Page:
Hibiscus Plant Care


My Buds are Falling off Before they Bloom!

What if you've done everything right and your hibiscus are growing well with lots of green foliage, but the buds on your plants are falling off the plants before they open into gorgeous flowers? Well, you probably are experiencing the scourge of flowering plants - the lowly thrip.

Healthy Hibiscus Buds
Identifying Thrips: Thrips are insects that lay their eggs inside the buds of hibiscus, roses, and other species that make big buds before flowering. The thrip is small but visible if you look for it. The easiest way to see thrips is to take an open flower and shake it over a white piece of paper. Thrips will fall out of the flower onto the paper, looking like small, black pencil lines on the paper. They are much longer than they are wide, and their dark color stands out against a piece of white paper.

Off-Color Bud
Infested with Thrips
Bud Drop: The typical sign of thrips is a bud that grows large, turns an off-color before opening, and then falls from the plant at the slightest pressure. Buds may sometimes fall before turning color, but often that sort of rotten color happens before the buds fall. The reason for this change in the big, healthy bud is that the thrips have been scratching around inside the bud as well as laying eggs inside of it. When the bud falls, the young thrips are then able to leave the bud and burrow into the ground where they change into adult thrips that are capable of flying back up to new buds to continue the cycle.

Thrips Scratches on Hibiscus Flower
Thrips Scratch Marks on a 'Bon Temps' Hibiscus Flower
Scratch Marks: Some varieties of hibiscus do not react to thrips by losing their buds. In that case you can see the thrips damage as scratch marks on the flower petals. Sometimes it looks almost natural, like the spots and markings that some of our varieties produce as part of their interesting flower coloring. Other times you can see how it badly mars the beauty of the flowers. Even though these varieties do not lose their buds they can still be treated in order to obtain flawless blooms free of thrips scratches.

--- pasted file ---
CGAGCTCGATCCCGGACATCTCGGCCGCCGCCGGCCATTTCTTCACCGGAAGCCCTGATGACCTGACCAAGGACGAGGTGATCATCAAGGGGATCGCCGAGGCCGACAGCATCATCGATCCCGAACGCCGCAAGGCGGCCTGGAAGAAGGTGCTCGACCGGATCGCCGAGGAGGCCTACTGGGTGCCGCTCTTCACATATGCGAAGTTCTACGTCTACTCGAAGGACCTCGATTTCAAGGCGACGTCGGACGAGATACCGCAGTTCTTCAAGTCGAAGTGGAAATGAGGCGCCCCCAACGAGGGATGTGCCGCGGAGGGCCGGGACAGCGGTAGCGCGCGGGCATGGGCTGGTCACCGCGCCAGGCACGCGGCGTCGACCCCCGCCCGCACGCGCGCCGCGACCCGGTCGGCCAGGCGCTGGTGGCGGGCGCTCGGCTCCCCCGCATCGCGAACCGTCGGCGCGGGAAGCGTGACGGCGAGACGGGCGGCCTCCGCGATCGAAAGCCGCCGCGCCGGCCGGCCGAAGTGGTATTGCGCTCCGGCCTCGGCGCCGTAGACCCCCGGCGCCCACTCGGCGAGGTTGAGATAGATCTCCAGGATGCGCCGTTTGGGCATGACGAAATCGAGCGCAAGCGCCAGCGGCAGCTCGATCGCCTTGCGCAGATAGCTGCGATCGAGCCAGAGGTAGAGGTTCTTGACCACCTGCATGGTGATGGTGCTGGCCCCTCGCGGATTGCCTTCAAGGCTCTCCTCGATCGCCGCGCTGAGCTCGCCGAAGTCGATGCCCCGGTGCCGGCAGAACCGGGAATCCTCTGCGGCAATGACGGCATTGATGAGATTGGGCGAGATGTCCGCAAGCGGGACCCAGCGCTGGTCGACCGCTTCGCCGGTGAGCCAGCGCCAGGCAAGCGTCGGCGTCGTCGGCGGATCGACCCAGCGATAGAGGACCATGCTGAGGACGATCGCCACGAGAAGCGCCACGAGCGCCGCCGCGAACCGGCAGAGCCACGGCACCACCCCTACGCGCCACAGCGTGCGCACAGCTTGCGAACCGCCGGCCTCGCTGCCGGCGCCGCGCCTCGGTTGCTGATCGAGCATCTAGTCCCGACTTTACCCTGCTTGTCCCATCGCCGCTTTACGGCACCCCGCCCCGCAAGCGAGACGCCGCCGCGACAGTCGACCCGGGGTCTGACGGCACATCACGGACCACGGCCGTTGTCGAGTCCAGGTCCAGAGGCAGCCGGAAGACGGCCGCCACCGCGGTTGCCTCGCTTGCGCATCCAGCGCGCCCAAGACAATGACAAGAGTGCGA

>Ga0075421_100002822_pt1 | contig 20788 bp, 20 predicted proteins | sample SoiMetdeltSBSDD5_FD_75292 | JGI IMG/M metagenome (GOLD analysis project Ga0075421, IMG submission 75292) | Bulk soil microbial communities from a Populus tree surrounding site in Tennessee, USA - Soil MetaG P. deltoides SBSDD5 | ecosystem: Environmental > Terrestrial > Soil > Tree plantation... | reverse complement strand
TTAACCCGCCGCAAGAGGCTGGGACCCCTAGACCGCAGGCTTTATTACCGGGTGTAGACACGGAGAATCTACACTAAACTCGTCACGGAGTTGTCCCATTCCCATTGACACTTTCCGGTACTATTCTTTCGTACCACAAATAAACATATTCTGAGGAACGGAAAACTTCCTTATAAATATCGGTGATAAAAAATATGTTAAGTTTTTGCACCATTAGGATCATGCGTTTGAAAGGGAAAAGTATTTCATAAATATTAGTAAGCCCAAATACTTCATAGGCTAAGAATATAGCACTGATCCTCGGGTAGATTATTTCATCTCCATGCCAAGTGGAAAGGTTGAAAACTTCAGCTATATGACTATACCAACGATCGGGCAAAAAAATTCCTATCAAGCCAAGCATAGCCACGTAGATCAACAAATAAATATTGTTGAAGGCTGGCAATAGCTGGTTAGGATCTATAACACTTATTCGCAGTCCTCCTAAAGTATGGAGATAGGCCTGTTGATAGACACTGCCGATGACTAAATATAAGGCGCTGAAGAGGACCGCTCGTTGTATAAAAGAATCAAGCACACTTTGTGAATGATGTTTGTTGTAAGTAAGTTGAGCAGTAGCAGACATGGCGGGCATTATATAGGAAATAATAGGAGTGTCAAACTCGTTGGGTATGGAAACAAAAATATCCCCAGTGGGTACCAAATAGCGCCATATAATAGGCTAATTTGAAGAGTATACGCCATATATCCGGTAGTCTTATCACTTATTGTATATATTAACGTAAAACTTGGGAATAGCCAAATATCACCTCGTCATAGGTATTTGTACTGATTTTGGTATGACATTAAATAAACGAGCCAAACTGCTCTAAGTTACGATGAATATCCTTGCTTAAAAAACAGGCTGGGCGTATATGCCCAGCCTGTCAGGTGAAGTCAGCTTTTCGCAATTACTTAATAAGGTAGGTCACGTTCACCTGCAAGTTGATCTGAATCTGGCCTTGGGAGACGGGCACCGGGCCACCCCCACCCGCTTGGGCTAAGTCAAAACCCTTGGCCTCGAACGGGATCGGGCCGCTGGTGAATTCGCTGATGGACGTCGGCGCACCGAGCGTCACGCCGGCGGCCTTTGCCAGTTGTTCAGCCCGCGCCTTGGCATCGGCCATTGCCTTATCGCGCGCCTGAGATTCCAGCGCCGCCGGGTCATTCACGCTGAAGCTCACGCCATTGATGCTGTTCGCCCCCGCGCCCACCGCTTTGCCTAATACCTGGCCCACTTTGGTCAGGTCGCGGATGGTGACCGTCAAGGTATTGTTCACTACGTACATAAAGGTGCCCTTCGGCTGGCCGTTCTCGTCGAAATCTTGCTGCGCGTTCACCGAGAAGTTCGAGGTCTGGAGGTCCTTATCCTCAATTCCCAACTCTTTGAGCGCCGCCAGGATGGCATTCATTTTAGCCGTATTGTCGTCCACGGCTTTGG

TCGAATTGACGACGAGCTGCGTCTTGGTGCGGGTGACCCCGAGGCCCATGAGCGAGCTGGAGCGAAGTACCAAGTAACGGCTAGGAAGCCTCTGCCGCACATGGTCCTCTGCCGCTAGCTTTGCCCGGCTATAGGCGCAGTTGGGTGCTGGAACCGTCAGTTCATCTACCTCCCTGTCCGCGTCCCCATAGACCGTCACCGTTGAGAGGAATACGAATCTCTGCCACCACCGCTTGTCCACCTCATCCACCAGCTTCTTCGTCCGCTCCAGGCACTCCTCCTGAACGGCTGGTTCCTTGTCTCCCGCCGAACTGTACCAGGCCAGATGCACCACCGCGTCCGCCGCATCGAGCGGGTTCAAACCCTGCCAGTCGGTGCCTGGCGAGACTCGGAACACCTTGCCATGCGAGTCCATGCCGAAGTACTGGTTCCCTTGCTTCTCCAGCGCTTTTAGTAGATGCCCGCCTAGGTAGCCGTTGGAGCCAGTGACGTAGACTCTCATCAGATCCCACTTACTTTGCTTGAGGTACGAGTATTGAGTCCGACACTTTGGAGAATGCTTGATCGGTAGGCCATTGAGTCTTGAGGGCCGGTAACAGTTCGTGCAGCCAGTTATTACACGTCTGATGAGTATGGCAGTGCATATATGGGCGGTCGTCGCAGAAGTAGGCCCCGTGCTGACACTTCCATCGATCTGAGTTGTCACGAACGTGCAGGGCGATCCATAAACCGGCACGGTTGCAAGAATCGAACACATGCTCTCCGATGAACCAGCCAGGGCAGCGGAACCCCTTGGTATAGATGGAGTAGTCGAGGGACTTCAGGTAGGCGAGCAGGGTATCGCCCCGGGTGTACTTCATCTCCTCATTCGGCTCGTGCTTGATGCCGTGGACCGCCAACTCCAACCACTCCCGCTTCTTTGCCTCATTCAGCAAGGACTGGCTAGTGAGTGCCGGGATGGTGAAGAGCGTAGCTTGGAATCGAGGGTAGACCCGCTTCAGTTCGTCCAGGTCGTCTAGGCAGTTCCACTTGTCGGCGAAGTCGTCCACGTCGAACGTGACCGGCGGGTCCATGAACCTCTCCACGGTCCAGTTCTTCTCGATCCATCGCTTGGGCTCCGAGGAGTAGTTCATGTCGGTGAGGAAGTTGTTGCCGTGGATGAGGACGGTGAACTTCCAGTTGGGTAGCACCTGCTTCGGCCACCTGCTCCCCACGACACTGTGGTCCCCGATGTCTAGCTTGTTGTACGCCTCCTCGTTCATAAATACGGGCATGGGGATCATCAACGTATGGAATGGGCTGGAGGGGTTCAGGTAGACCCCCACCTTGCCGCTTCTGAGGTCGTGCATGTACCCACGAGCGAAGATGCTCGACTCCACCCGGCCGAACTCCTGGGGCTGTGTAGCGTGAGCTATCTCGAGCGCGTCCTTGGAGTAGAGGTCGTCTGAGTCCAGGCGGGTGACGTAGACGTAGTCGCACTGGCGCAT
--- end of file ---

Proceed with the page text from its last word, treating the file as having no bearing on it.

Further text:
Treatment: Fortunately, there is a simple and effective treatment for thrips. For fast and full results, it is best to remove all rotten buds from the plants and the ground and dispose of them in the trash. In order to keep thrips under control, you will need to use a product called Spinosad. This chemical needs to be sprayed over the tops of the plants, covering the buds and upper leaves of the plants. Use Spinosad for three treatments, 5-7 days apart. Each treatment will dramatically reduce the number of thrips and increase the number of flowers that open normally. Three treatments is usually enough to end the infestation, but you may repeat this treatment series if you need to. You can also drench the potting mix or soil around a hibiscus with a systemic pest control product. This will kill most of the live thrips that are living in the ground in the juvenile form, and it will speed up control of this pest.

Thrips Scratches on Hibiscus Flower
Thrips Scratch Marks on a 'Voodoo Magic' Hibiscus Flower
Organic Treatment: If you don't want to use pesticides, an organic approach is to spray in the same way with any product containing "Neem oil," a natural product obtained from the Neem tree. It may require more treatments to control thrips, but is a good alternative approach if combined with gathering up all rotten buds and spent flowers so the thrips do not reach the ground around the plant.

A Note to Hibiscus Growers in Florida and the Deep South: A new insect arrived in the USA a few years ago that can also cause bud drop. Called the "hibiscus gall midge," this tiny fly causes hibiscus buds to turn bright yellow when they are still very small and then fall off the plant. They differ from thrips, which cause large, almost-ready-to-open buds to turn an off-color brownish and fall from the plants. Control of this midge is much the same as for thrips, but it requires a more aggressive treatment program that includes both spraying and soaking the soil around the plants with acephate or imidacloprid (active ingredient) products. If live in the far southeastern states of the USA, and if your buds are a very bright yellow and fall off when they are very small, go to our gall midge page. Controlling these pests requires a different treatment.